"All right then, meet me Wednesday, no, it had better be Tuesday in the bar of the Five Casks Hotel. The big one on the corner of the marketplace, not the little one by the river At 12:30. Goodbye."

"Wait. Don't hang up What town?"

"Oh yes The town of - "

It was a furtive business and getting more furtive by the minute, this meeting with a man whose name and whereabouts are a carefully guarded secret. It was not a ransom dropoff. Nor was it a contact between secret agents. It wasn't even a new leak. It was an appointment with the world's most popular veterinarian, James Herriot.

Herriot is the pseudonym of the author whose bestselling books, "All Creatures Great and Small," "All Things Bright and Beautiful" and "All Things Wise and Wonderful" - 27 out of the last 29 weeks on the bestseller list, eight of them in first place - make the hard work, long hours and frustrations of a rural veterinarian sound like a continuous idyll. Herriot's compassion for his animal patients, whom he treats not as so much livestock but but as individuals with distinct personalities, is exceeded only by his compassion for his own species and delight in its vagaries. His Yorkshire is peopled with a Dickensian collection of characters. There are his partner, the competent, highminded, and quixotic Siegfried, and his playboy brother, Tristan. There are the overpowering Miss Harbottle, the sadistic and lecherous Angus Grier, Mrs. Pumphrey, who carries anthropomorphism tp the extreme of sending sherry and brandy to her convalescing pekingese, a caprice with obvious benefits for the veterinarian. There is Mallock, the local "knacker," whose business it is to dispose of unmarketable carcasses, and whose own children play in carrion as contentedly as other people's children build sandcastles. There are the farmers: always an eccentric, hardworking breed, some tightfisted and unscrupulous, others generous when they barely have enough for themselves, often courageous, occasionally vicious, usually critical, imbued with folk wisdom and absurd superstition.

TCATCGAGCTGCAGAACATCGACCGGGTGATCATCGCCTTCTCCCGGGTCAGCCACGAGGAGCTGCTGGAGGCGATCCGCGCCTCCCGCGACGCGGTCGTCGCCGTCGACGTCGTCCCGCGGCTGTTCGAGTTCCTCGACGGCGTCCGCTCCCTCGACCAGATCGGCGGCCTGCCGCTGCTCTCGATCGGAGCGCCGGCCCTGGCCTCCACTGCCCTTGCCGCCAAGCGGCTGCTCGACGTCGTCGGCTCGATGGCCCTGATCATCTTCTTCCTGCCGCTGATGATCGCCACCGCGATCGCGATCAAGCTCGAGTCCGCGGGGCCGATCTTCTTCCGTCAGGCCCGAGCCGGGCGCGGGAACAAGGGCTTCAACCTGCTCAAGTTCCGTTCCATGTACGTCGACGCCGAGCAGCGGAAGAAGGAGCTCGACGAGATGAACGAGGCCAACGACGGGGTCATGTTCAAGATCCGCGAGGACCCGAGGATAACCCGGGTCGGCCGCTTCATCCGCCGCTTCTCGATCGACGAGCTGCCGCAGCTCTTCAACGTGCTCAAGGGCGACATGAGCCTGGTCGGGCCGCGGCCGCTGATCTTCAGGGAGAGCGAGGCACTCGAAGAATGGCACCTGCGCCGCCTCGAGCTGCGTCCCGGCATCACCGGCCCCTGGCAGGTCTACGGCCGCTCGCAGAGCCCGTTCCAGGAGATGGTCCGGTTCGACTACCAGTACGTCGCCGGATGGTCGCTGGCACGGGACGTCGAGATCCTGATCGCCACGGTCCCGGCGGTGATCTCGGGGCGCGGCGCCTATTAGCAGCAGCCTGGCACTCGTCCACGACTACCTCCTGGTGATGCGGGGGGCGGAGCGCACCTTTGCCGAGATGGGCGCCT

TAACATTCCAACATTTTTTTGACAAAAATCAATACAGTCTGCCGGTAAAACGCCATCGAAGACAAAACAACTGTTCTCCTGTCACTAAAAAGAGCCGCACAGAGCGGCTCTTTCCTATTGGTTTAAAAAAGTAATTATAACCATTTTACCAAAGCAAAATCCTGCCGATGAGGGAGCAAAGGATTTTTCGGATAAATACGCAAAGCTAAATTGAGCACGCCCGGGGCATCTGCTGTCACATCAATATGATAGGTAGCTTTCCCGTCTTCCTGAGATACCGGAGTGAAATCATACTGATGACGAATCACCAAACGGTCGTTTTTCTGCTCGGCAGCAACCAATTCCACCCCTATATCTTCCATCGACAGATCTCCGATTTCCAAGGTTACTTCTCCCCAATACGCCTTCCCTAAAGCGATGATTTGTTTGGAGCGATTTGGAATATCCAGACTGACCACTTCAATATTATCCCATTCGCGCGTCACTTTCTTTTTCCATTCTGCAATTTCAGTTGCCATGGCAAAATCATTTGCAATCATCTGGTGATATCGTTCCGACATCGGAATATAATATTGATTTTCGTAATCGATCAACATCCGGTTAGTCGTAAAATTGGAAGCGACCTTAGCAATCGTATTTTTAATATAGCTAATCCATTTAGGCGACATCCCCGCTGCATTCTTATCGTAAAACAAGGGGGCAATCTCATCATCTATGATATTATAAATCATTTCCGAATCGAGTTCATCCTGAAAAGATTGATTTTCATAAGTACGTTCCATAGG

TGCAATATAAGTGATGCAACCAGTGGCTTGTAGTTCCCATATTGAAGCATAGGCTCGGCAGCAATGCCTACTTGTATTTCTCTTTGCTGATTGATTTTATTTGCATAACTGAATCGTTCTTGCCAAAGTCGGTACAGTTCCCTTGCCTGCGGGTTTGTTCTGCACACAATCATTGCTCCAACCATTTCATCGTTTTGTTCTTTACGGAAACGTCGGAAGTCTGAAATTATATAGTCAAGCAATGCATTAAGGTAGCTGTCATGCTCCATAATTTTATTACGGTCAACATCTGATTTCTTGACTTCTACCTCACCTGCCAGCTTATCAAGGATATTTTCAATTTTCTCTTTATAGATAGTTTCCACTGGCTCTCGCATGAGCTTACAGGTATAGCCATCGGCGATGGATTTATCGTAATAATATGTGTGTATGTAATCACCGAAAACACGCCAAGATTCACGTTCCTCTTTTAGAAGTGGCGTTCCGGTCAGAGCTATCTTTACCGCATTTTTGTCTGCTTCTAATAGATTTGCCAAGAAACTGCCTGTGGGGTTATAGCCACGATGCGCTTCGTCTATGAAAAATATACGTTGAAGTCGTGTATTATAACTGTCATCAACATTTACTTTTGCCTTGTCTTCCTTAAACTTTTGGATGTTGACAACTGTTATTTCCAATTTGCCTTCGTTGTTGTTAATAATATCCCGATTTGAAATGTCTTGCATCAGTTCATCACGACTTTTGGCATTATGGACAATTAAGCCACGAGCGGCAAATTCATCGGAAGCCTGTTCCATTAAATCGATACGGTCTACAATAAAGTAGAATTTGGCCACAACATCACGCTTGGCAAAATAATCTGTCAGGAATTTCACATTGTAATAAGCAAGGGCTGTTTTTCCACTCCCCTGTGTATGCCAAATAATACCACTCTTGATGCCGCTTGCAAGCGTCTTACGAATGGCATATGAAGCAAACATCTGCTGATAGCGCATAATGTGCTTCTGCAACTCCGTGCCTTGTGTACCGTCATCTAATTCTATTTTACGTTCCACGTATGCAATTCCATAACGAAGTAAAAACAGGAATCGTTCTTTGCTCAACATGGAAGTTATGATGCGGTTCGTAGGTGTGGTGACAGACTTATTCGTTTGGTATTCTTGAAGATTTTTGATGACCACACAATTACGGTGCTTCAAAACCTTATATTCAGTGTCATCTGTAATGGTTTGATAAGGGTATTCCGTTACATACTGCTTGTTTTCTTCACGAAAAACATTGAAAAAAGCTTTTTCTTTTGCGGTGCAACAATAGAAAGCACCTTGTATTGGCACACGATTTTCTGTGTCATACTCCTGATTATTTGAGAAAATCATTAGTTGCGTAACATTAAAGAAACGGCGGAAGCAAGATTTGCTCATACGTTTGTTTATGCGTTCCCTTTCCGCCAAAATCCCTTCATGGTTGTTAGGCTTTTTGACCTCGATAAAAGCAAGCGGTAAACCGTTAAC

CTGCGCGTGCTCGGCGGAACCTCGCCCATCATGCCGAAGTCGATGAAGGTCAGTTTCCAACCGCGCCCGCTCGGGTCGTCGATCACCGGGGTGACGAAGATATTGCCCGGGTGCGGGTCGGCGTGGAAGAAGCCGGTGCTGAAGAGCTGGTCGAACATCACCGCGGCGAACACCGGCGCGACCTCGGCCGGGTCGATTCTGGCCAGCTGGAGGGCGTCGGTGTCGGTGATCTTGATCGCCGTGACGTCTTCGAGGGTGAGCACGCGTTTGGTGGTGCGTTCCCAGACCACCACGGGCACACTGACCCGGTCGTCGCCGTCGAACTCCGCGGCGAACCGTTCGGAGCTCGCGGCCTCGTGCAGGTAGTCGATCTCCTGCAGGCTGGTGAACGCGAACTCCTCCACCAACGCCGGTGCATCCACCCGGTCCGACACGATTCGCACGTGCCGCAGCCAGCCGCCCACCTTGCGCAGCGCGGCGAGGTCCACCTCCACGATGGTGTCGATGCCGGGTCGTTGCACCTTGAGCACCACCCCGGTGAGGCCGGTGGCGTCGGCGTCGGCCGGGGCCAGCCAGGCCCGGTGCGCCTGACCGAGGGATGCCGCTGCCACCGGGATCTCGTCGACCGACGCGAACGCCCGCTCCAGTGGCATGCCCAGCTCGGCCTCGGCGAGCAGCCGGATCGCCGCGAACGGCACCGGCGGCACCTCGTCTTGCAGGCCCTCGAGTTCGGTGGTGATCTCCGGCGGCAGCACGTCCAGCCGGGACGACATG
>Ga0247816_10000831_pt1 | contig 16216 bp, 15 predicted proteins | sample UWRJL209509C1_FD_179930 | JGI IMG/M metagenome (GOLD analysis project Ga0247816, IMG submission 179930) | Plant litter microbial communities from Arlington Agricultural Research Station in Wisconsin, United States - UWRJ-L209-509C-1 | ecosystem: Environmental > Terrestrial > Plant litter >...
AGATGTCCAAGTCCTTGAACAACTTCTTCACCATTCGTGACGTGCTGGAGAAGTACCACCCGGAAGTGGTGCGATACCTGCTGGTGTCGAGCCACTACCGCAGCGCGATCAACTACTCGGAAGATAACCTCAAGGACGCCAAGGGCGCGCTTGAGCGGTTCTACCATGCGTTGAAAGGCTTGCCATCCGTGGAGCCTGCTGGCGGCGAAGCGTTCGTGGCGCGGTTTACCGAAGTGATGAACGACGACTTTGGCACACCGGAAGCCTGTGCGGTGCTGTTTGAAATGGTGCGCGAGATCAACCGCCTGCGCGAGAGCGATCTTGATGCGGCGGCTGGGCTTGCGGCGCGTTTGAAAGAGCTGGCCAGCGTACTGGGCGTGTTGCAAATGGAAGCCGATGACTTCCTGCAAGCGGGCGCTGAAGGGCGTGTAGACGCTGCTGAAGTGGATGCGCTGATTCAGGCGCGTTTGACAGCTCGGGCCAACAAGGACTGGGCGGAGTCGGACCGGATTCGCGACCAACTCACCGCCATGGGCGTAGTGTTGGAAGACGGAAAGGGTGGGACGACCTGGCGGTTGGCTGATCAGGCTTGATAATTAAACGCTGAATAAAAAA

And there is Herriot himself, wresting amusement from his own mistakes are misdiagnoses: his bungled courtships; the cow that he was certain had a pelvis and would never get up again who proceeded to prove him wrong and haunt him for year, demonstrating that whereas doctors bury their mistakes, veterinarians are dogged - if not cowed - by theirs; and the pet parakeet that died of fright in his hand (and for whom he quickly and quietly substituted another). He decribes his triumphs too: the births, the citres, the inexplicable miracles.